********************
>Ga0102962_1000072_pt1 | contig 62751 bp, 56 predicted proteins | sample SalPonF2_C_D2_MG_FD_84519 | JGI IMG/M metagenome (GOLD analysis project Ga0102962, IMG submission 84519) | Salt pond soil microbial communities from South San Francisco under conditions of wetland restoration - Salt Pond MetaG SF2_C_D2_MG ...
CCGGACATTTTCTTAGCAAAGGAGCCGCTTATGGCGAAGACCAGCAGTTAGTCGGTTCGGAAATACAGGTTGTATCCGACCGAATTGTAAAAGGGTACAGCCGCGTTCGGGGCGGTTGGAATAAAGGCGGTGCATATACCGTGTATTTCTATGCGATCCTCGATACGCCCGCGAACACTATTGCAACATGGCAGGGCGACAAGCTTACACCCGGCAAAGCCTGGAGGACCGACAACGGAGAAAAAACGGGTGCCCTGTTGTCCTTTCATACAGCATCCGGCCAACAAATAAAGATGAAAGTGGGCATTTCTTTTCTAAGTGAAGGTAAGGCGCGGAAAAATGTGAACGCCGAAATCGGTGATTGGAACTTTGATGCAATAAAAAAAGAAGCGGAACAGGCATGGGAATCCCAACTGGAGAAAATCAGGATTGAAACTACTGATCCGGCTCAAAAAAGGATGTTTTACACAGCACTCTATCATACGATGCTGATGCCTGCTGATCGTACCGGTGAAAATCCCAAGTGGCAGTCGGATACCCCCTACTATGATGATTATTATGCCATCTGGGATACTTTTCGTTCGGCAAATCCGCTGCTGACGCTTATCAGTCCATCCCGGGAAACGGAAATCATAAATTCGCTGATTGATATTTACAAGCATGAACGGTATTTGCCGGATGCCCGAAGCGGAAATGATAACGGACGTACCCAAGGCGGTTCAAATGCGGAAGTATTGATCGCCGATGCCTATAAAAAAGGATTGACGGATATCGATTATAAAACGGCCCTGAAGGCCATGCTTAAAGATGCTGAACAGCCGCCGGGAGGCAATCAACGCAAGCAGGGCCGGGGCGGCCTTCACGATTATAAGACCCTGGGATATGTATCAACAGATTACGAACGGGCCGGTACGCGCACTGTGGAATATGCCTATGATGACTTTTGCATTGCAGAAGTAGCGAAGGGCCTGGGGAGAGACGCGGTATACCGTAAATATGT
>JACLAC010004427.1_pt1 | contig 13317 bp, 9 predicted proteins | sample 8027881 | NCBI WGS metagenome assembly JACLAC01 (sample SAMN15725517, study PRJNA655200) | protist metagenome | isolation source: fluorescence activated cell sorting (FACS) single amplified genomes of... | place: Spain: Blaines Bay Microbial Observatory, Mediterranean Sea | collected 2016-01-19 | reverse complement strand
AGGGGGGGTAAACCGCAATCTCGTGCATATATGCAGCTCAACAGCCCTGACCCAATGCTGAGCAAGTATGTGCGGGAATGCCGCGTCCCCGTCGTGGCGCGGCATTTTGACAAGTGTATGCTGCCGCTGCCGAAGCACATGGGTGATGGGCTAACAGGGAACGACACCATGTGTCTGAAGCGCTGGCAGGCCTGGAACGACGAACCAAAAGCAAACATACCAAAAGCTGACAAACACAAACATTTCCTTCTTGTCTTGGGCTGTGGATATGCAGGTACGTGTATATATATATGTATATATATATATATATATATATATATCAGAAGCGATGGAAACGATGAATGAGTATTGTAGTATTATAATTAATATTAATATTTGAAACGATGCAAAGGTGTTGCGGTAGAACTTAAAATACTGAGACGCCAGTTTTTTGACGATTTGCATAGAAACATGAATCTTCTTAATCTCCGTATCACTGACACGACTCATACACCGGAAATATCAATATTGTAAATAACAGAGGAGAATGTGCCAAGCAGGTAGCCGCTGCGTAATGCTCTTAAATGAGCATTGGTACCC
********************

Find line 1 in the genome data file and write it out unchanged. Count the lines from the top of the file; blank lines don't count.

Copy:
>Ga0102962_1000072_pt1 | contig 62751 bp, 56 predicted proteins | sample SalPonF2_C_D2_MG_FD_84519 | JGI IMG/M metagenome (GOLD analysis project Ga0102962, IMG submission 84519) | Salt pond soil microbial communities from South San Francisco under conditions of wetland restoration - Salt Pond MetaG SF2_C_D2_MG ...